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Caring for Youth - The Experience of a Youth Care Worker

            In January of 2013 I had started my internship at the Aurora House, which provides a community residence for severely emotionally disturbed youths. Upon my arrival I was given the opportunity to shadow and gain insight on how the program worked in providing care to the youths in need. As the semester progressed I began to see how positive interactions with the youths lead to a development of trust. There were several observations I made in which I began to recognize characteristics in which I felt were essential in providing the youths with quality care. At the heart of all of these positive behaviors was unconditional compassion, and a drive to make a difference in the lives of youths. I myself made an effort to develop rapport with the residents and embody the qualities I felt were essential in providing them the care they need. By the end of the semester I felt very comfortable with the mission of the agency and had enough experience working with the youth to know that I wanted a place on the team. To my surprise there was a job opening for a youth care worker position at the Aurora House program. I took a proactive leap and decided to apply for the job - A few days later I was called in for an interview, and was granted the job. Directly after commencement at the University at Buffalo for the spring 2013 semester I began working at the Aurora House.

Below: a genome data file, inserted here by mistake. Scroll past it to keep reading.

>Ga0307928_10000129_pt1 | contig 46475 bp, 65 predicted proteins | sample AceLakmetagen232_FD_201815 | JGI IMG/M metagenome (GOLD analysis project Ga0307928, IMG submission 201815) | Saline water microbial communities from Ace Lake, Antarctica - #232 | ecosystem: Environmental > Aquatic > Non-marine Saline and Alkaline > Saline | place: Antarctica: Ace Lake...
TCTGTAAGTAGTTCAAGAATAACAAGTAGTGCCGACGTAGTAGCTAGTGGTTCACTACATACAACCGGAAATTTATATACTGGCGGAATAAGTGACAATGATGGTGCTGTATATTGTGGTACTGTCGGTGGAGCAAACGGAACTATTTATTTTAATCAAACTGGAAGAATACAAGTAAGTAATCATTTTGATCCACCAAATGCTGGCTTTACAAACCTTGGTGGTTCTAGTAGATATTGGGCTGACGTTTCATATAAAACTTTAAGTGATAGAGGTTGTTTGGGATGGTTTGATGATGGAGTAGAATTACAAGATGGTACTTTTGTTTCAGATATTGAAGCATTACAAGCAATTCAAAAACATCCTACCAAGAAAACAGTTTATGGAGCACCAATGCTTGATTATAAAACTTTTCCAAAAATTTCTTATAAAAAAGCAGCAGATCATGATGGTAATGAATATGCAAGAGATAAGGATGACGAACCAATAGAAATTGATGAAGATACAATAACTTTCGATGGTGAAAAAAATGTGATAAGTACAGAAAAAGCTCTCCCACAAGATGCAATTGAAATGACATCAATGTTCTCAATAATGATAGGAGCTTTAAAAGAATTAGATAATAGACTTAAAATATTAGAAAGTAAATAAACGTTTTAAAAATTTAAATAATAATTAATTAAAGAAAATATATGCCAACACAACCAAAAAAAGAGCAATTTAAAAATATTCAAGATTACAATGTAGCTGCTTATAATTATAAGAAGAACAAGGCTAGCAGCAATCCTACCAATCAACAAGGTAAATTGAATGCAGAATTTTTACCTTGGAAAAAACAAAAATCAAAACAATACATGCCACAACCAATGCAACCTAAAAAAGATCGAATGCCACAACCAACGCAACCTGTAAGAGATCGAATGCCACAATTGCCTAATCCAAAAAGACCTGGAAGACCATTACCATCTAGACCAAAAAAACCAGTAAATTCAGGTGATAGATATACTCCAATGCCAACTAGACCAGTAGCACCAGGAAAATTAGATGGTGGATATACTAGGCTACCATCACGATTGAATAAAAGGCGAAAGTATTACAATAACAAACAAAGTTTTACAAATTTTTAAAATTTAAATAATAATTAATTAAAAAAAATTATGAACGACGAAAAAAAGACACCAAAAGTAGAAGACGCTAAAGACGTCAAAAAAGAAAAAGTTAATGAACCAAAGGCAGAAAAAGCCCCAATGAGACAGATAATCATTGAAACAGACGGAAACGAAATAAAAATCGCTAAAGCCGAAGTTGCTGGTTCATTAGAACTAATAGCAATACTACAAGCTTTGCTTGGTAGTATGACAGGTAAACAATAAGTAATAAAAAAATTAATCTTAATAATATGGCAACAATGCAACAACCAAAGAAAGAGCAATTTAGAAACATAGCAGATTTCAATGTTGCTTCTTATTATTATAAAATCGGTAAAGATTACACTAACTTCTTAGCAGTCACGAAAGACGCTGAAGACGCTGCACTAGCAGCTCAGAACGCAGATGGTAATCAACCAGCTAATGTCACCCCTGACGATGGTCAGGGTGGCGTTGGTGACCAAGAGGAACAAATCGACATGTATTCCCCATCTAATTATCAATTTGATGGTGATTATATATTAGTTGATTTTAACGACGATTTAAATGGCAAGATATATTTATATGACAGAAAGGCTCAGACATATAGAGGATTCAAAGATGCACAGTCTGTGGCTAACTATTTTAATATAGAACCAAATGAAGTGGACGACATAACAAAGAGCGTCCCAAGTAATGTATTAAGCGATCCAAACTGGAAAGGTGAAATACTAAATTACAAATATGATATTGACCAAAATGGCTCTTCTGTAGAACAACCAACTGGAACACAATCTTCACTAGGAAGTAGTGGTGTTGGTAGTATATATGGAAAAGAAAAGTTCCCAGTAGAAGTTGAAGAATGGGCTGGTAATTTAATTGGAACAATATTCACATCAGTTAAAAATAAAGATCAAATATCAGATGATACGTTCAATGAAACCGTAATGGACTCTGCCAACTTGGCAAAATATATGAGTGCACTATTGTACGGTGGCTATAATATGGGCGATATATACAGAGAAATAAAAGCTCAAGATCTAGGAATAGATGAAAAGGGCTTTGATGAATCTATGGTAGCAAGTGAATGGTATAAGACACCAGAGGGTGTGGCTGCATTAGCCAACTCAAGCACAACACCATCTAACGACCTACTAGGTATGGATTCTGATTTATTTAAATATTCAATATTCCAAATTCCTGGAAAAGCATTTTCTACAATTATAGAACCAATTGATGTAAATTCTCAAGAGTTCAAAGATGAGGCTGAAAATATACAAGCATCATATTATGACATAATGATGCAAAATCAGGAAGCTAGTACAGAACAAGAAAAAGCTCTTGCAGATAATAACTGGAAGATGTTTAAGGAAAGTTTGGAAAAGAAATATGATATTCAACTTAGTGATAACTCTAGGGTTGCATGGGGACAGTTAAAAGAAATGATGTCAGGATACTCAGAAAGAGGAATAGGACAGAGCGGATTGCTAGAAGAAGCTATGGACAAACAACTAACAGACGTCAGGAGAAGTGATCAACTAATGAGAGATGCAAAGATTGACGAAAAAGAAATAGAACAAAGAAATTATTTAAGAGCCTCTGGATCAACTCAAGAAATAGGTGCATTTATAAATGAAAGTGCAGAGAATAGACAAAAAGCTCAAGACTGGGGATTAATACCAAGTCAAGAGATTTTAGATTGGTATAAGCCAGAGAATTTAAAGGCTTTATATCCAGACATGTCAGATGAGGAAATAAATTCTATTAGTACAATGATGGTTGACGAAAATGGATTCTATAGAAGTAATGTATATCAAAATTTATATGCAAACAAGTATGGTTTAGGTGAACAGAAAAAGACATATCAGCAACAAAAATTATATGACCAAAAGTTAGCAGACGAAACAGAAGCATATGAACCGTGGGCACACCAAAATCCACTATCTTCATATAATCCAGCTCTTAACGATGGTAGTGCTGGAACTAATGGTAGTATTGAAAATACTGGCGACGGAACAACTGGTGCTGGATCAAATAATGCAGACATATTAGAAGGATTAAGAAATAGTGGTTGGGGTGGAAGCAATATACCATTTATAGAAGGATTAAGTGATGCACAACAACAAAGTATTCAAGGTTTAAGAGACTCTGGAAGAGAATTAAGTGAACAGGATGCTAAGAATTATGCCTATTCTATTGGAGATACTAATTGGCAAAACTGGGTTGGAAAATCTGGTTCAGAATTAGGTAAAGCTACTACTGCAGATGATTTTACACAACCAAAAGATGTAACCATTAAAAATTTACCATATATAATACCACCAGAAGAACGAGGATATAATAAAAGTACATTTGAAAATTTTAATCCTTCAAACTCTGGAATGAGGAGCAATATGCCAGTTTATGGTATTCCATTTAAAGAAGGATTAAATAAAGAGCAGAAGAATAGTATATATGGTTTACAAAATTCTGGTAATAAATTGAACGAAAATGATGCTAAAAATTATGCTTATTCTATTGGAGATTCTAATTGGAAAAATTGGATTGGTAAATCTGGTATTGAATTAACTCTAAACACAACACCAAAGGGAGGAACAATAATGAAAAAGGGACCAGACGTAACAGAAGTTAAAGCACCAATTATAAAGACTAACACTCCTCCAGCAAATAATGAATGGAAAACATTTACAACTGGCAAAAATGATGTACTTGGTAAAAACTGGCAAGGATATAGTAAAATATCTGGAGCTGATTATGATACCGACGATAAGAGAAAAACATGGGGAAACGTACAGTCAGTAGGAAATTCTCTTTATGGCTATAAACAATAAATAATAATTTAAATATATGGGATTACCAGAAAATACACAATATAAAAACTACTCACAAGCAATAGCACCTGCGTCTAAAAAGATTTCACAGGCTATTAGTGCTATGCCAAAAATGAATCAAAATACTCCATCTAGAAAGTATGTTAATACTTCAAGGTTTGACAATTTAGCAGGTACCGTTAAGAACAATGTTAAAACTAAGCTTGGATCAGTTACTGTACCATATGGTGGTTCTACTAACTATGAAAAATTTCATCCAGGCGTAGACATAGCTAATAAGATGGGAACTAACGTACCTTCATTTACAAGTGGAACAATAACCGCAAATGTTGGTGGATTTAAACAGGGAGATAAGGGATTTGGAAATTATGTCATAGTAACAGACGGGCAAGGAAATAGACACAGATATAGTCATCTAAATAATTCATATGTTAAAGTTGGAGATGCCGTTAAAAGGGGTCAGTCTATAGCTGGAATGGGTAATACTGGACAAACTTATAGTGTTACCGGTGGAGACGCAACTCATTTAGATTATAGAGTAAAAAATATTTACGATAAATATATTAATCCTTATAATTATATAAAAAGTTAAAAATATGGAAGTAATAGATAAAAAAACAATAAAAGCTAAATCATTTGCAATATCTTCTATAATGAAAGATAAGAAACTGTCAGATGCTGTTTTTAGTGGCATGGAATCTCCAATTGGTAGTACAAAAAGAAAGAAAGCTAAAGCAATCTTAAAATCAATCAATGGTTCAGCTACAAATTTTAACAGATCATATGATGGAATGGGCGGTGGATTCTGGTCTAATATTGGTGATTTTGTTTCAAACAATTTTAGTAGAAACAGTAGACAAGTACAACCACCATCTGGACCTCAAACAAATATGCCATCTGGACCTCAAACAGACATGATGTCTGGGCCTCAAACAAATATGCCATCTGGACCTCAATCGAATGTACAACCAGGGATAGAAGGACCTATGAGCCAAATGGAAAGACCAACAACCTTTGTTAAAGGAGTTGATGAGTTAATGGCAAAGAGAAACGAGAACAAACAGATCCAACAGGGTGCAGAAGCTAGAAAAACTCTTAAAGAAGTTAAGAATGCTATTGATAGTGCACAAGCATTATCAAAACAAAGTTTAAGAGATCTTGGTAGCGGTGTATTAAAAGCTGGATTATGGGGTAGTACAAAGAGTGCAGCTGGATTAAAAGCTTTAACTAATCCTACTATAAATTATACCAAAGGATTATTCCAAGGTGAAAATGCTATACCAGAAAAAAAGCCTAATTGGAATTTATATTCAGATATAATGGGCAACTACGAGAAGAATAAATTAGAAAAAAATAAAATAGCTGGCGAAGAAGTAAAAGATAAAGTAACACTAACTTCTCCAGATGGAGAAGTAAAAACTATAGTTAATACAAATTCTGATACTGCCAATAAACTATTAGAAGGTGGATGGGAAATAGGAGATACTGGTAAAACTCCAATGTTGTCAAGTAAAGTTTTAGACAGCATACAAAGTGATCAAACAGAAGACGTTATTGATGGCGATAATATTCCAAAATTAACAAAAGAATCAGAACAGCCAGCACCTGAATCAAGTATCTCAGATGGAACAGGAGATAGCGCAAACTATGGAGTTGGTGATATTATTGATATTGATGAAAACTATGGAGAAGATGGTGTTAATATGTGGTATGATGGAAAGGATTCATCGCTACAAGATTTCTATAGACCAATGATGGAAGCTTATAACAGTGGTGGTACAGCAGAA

As a youth care worker for the agency I have been given the responsibility to be a front-line mediator in the therapeutic facilitation of the youth. A youth care worker makes things happen, and provides the youth with a sense of belonging and a feeling of trust - something that perhaps is not familiar with many of the residents. A youth care worker must be firm but patient, and have the ability to overlook behaviors to see the core of the individual. In a way, an ideal youth care worker can see themselves as a role model to the youth, and give them a pathway to attain goals they never thought they would be able to achieve. With Community Missions being a Christian based agency, I can see the coalescence of a Christian framework into the notion of exemplifying an archetypal youth care worker. Both are coupled with the idea that all individuals should be provided with unconditional compassionate care. This ardor for seeing the change in the youth's lives is an essential ingredient in being an outstanding worker and paragon.

            Within the past few months of work here at the Aurora House, I have engaged myself with the youth and participated in recreational activities, both within the program and community. When the youths are able to relate to the worker and can build a trusting therapeutic alliance, the child then experiences healing and growth. When a youth exits the program there should be a sense of accomplishment from the worker and the agency. The worker shall implement all the mechanisms necessary for the child to live within the community autonomously. By providing caring support to the youth, the child will feel confident upon their discharge and emerge revitalized.

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By The Numbers...

In 2016, Community Missions provided:

11,104 nights of shelter

89,366 meals

6,744 individuals with clothing

2,295 care days in Youth Services

46,888 care days in Recovery Services

73,994 care days in Housing Services

182 opportunities for Faith Development


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